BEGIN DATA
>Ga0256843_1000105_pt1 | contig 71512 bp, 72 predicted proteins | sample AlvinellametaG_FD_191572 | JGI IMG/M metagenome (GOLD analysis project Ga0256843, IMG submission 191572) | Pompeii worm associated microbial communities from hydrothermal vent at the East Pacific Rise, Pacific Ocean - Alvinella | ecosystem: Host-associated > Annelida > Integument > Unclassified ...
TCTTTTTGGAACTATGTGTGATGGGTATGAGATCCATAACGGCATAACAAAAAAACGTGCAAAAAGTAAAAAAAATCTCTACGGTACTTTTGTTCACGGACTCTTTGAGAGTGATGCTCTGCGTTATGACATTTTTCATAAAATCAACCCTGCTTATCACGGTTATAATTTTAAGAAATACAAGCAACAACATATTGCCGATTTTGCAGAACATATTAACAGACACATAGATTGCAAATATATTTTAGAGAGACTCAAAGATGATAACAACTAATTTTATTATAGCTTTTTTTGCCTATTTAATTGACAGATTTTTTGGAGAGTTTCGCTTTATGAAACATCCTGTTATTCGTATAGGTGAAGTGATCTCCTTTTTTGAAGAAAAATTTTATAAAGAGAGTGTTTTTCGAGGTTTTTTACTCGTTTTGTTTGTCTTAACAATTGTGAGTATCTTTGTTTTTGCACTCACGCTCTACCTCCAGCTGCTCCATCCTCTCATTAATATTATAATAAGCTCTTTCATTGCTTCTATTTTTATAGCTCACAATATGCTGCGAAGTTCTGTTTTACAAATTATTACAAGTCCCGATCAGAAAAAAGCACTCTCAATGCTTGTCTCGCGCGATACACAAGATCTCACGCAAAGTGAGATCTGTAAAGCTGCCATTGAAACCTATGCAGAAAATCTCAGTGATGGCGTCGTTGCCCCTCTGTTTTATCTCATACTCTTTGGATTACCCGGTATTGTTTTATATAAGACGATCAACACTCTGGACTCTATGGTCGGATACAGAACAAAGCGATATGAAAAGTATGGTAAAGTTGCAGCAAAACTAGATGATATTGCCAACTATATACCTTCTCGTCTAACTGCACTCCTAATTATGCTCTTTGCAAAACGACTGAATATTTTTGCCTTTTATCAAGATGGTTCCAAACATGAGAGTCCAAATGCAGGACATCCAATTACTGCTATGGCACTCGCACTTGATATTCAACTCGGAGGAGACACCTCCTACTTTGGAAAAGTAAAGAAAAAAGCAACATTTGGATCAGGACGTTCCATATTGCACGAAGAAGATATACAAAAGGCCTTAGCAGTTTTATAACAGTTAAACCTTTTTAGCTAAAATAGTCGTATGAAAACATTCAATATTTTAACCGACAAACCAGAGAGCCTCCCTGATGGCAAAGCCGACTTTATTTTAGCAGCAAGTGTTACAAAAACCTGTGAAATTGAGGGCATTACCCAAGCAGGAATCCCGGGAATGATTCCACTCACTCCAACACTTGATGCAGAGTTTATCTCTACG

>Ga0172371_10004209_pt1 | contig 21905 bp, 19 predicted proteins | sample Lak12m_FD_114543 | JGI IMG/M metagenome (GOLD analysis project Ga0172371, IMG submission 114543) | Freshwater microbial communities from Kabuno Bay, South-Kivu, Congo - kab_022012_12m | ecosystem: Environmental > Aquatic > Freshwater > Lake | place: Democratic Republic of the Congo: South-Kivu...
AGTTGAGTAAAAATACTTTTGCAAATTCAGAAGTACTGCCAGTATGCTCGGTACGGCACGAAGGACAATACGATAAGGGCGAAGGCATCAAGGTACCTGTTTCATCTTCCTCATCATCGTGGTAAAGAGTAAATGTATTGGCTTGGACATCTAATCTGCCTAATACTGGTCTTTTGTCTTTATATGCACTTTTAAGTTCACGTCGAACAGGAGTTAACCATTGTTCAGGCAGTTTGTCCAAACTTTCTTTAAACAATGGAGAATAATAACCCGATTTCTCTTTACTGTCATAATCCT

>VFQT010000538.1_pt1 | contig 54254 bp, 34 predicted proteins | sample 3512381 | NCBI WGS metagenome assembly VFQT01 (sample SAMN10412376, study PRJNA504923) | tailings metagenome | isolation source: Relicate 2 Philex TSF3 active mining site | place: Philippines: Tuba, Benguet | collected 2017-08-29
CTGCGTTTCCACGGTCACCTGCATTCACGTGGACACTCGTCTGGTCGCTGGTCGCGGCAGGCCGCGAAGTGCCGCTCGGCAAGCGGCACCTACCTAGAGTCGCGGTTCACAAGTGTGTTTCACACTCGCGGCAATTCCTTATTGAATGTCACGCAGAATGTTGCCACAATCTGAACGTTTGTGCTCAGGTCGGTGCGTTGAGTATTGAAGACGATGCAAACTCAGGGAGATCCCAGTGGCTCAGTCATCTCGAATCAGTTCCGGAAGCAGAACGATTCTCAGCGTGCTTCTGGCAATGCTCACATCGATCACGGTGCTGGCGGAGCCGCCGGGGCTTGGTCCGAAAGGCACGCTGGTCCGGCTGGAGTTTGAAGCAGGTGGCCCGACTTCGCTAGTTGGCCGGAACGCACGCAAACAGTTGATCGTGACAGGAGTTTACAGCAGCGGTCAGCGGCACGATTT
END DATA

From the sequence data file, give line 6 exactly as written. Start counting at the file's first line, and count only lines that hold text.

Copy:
CTGCGTTTCCACGGTCACCTGCATTCACGTGGACACTCGTCTGGTCGCTGGTCGCGGCAGGCCGCGAAGTGCCGCTCGGCAAGCGGCACCTACCTAGAGTCGCGGTTCACAAGTGTGTTTCACACTCGCGGCAATTCCTTATTGAATGTCACGCAGAATGTTGCCACAATCTGAACGTTTGTGCTCAGGTCGGTGCGTTGAGTATTGAAGACGATGCAAACTCAGGGAGATCCCAGTGGCTCAGTCATCTCGAATCAGTTCCGGAAGCAGAACGATTCTCAGCGTGCTTCTGGCAATGCTCACATCGATCACGGTGCTGGCGGAGCCGCCGGGGCTTGGTCCGAAAGGCACGCTGGTCCGGCTGGAGTTTGAAGCAGGTGGCCCGACTTCGCTAGTTGGCCGGAACGCACGCAAACAGTTGATCGTGACAGGAGTTTACAGCAGCGGTCAGCGGCACGATTT